Stopping Violence

Humans Rights on ICE

When I came to the Border Project for Human Rights, Mexico was under the chilly grip of winter. I left Baja California on March 1st, enchanted by the world of whales mating and dolphin pods leaping. In Magdalena Bay I traded my swimsuit for a scarf and wool hat. Baja California basks in beauty and I was headed for the top of the peninsula. Organ pipe cactus turned to tall palm trees. The pelicans followed me north along the coast, I thanked them as they dipped and dived around craggy islands. I made it through to the Tijuana Monumental Arch, three blocks south of Trump’s Wall and a lot taller. I introduced myself to the trees near the cathedral, saying I was a pilgrim far from my native maples.Read more


Sunset

Learning AVP When Enemies Are Everywhere

How are prisons violent? Humans learn to reciprocate love and leverage power with each other. Like lumbering bears, we grow every day. Prisons stunt growth. A herd of humans can become a stampede that tramples each other. Humans howl—when threatened we snap our teeth. Violence is taught—sometimes on Main Street. I can assure you—violence is taught in prison. Ahhh, but, violence can be unlearned, in prison and anywhere.
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Grapes on the Vine

Purification, Leaves Resurrection

What is power? Power lines carry dangerous levels of electricity. Queens use a scepter of power. Between you and me, all human power is finite. Yet most power is infinite. Where can I tap into power to change my rubbery life? To change trash blown onto my street? To change my city so that you, me and the microbes thrive? Starhawk (if you never heard of her, look her up) speaks of power over which is the world’s power, associated with dictators, Popes, head honchos. This is the weakest of the 3 powers. A second type she calls “Power with” is the power of a circle, where all gifts and people are cherished. This could be a cooperative that builds a library or a community garden.Read more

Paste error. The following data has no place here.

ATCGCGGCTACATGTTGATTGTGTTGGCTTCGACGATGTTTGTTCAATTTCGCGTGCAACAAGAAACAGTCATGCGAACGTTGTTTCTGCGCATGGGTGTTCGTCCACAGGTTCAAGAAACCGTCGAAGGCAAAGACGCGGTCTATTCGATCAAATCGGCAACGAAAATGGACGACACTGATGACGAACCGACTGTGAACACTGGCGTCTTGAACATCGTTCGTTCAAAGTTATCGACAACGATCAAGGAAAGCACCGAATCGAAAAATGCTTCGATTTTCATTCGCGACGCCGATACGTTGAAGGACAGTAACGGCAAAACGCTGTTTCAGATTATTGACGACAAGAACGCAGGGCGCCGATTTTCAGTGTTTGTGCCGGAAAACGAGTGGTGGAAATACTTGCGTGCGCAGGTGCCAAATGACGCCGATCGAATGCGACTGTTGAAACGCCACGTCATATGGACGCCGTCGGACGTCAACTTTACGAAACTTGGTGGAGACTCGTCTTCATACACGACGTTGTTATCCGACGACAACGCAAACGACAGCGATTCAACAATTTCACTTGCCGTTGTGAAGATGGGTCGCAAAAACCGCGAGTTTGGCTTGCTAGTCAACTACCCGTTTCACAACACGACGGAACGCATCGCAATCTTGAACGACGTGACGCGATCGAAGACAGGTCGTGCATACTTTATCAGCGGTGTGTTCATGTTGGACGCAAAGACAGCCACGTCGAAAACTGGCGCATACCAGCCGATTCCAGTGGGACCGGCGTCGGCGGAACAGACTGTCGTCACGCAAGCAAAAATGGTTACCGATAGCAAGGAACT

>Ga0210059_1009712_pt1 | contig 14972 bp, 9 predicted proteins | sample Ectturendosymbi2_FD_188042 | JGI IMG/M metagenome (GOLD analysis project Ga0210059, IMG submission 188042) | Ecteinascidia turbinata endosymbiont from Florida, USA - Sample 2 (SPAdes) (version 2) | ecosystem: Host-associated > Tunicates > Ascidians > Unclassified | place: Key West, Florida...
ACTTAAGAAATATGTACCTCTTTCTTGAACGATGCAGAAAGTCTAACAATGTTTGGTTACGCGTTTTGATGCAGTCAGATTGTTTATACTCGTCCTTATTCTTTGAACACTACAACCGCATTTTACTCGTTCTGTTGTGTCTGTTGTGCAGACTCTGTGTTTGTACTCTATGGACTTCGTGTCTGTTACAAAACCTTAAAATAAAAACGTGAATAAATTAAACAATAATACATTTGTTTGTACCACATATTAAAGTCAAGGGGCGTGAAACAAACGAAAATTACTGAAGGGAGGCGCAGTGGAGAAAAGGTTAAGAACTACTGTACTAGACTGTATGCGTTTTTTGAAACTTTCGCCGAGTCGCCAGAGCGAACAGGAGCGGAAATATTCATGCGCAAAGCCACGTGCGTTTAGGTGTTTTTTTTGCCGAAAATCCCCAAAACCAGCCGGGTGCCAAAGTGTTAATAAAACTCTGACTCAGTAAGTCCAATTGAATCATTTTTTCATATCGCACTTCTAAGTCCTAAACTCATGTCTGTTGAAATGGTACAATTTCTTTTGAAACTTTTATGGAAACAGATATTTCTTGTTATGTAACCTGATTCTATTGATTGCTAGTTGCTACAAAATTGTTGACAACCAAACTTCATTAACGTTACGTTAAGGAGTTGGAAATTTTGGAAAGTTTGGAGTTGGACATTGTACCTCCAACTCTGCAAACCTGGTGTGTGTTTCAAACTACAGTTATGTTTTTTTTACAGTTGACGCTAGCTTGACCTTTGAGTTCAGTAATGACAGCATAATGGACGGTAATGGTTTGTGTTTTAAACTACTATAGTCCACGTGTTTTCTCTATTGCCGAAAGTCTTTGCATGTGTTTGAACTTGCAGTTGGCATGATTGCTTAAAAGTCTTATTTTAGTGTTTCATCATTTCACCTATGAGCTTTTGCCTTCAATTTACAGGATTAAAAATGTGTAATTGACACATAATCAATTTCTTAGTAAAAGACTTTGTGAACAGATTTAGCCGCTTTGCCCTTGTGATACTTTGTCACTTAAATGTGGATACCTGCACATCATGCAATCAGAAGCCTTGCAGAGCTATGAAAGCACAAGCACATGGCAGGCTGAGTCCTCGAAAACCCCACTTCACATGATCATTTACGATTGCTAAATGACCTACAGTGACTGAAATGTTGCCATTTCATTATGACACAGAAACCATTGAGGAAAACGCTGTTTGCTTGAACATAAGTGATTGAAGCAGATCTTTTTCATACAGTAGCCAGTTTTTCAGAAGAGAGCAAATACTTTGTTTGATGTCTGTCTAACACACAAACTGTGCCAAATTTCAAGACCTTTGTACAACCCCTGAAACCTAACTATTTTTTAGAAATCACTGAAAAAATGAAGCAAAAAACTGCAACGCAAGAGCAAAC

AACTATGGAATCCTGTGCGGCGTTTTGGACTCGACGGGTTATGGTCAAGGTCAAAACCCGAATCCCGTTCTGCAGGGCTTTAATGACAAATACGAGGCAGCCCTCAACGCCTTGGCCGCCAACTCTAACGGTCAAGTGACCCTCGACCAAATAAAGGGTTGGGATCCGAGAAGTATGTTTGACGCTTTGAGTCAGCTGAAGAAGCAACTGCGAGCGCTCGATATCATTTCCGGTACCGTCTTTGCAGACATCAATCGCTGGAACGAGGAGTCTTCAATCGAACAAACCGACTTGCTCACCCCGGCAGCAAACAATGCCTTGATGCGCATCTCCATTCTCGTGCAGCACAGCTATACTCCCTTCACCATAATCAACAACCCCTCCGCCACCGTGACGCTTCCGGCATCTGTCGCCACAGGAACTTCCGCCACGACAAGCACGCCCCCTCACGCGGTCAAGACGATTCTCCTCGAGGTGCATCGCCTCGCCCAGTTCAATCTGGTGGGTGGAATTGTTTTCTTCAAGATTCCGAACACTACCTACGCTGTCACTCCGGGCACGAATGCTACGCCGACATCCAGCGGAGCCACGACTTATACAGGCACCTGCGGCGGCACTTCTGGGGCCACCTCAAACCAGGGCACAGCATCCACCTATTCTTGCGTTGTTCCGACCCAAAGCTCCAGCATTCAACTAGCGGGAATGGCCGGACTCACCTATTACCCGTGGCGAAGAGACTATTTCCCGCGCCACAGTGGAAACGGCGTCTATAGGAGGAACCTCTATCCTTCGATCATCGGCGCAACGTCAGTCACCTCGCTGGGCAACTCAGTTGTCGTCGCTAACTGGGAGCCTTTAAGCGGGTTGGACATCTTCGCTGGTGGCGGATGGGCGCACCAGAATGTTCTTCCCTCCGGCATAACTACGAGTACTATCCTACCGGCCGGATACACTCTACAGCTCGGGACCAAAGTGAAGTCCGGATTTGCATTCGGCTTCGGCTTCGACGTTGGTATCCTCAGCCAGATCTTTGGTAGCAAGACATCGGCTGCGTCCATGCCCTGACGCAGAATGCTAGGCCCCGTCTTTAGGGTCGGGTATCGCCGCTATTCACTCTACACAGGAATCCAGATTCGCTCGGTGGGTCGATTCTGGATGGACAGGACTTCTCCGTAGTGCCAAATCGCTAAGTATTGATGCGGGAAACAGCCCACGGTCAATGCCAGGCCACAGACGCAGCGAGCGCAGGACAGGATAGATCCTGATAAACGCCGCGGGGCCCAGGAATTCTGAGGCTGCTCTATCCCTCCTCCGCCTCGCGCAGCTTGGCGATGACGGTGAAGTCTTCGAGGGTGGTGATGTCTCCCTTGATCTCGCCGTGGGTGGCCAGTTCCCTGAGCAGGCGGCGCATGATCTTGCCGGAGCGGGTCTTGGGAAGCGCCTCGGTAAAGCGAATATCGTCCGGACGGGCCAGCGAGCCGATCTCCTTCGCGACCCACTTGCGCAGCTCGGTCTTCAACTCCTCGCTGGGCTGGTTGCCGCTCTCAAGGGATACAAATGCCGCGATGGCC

In Nepal, Listening for Peace

I’m living these last ten days in Kathmandu, near Baktapur, Nepal. I’m living with a family—Pradip, Barsha and Prabel. The family works hard and sleeps in one bed. One night there were 5 people in a double bed. They are very sociable and close to their parents, often visiting them and arranging their health care. They come from farmers and we visited one set of grandparents yesterday.Read more


Sanctuary from Persecution

Guido and child

“Part of understanding Justice is to recognize the disproportions among which we live..."

it takes an awful lot of living with the powerless to begin to understand what it is like to be powerless, to have your voice, thoughts, ideas and concerns count for very little. We, who have been given much, whose voices can be heard, have a great responsibility to make our voices heard with absolute integrity for those who are powerless.”  John O'DonohueRead more


Quaking for Peace

Some proclaim that peace is possible. Really? Where? Does it last? Quakers and Amish and some intentional communities have islands of peace. Some scientists think we can abolish war. I certainly pray for it. I thought our economy depended on war. Certainly our entertainment thrives on blood and feuds. Maybe abolishing war in 2015 is too grandiose.